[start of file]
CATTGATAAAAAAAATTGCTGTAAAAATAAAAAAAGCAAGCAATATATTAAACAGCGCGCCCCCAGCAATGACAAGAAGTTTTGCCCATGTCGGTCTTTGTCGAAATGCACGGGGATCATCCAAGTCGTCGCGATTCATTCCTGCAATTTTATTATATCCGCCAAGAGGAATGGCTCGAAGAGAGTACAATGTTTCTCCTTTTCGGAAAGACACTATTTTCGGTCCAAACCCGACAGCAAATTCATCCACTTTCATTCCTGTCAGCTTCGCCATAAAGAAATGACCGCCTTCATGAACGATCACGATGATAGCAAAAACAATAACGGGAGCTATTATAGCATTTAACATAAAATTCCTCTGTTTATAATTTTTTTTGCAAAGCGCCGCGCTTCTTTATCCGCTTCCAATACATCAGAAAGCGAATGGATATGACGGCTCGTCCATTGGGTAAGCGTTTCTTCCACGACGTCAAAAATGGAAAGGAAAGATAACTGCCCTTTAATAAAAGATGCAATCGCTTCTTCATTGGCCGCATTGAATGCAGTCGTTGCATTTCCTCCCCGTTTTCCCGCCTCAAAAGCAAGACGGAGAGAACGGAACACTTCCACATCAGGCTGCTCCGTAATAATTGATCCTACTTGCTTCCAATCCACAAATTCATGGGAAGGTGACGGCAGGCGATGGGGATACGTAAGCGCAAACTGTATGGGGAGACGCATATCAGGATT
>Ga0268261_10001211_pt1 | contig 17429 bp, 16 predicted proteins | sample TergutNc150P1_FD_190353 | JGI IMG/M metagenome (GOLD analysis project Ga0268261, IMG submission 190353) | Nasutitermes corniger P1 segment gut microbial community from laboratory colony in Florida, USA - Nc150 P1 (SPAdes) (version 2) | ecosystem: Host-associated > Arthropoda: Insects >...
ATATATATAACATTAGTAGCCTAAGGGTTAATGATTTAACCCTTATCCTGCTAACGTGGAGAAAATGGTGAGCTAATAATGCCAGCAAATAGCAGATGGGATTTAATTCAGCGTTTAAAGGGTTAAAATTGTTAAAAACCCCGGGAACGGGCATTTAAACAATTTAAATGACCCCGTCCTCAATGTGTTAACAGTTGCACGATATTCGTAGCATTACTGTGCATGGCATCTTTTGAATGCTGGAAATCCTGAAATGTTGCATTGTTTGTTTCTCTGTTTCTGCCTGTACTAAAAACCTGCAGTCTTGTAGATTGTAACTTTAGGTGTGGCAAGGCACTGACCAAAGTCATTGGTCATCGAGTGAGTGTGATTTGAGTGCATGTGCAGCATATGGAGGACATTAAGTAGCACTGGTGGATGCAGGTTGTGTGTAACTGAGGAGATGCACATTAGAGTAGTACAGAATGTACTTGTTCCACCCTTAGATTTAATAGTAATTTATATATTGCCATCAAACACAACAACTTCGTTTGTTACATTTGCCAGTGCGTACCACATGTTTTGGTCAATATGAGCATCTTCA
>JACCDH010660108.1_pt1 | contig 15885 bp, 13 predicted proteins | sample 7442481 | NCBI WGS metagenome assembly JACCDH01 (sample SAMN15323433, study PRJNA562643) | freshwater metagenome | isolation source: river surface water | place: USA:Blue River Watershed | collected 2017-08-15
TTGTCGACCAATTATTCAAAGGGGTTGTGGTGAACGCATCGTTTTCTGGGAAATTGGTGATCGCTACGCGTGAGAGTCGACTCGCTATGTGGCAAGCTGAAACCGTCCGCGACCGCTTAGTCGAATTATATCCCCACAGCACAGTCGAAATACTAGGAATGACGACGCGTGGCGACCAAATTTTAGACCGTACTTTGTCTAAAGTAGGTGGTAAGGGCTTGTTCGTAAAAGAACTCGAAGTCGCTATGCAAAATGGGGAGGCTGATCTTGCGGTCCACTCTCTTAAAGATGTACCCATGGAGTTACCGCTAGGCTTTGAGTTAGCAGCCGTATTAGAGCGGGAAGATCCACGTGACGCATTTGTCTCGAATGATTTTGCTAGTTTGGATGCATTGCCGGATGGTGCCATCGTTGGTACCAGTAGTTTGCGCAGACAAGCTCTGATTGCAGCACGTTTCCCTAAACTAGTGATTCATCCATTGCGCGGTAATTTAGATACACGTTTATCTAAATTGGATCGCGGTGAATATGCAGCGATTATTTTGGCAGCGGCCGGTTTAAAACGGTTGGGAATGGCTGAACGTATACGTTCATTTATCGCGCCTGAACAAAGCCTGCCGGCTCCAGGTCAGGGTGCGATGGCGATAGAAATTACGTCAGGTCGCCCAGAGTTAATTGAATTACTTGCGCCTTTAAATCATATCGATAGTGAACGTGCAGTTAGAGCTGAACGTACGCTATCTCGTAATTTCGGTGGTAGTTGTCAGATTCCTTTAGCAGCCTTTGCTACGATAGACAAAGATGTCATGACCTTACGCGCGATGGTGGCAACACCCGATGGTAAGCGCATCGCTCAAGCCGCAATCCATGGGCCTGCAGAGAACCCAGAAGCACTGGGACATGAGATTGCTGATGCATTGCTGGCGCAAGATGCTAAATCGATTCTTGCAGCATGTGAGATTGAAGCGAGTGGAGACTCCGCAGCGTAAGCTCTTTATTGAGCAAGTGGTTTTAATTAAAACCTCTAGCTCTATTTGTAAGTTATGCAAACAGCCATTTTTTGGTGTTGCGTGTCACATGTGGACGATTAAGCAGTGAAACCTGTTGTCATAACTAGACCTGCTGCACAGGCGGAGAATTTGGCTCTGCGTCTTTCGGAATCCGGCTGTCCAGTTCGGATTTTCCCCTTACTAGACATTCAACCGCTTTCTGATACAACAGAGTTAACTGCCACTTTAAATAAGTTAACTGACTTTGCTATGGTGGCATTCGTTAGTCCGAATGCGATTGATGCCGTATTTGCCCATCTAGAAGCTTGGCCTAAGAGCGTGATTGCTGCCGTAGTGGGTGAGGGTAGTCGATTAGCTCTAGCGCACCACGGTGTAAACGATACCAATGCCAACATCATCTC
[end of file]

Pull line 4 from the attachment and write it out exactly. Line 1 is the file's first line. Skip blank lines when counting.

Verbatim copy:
>JACCDH010660108.1_pt1 | contig 15885 bp, 13 predicted proteins | sample 7442481 | NCBI WGS metagenome assembly JACCDH01 (sample SAMN15323433, study PRJNA562643) | freshwater metagenome | isolation source: river surface water | place: USA:Blue River Watershed | collected 2017-08-15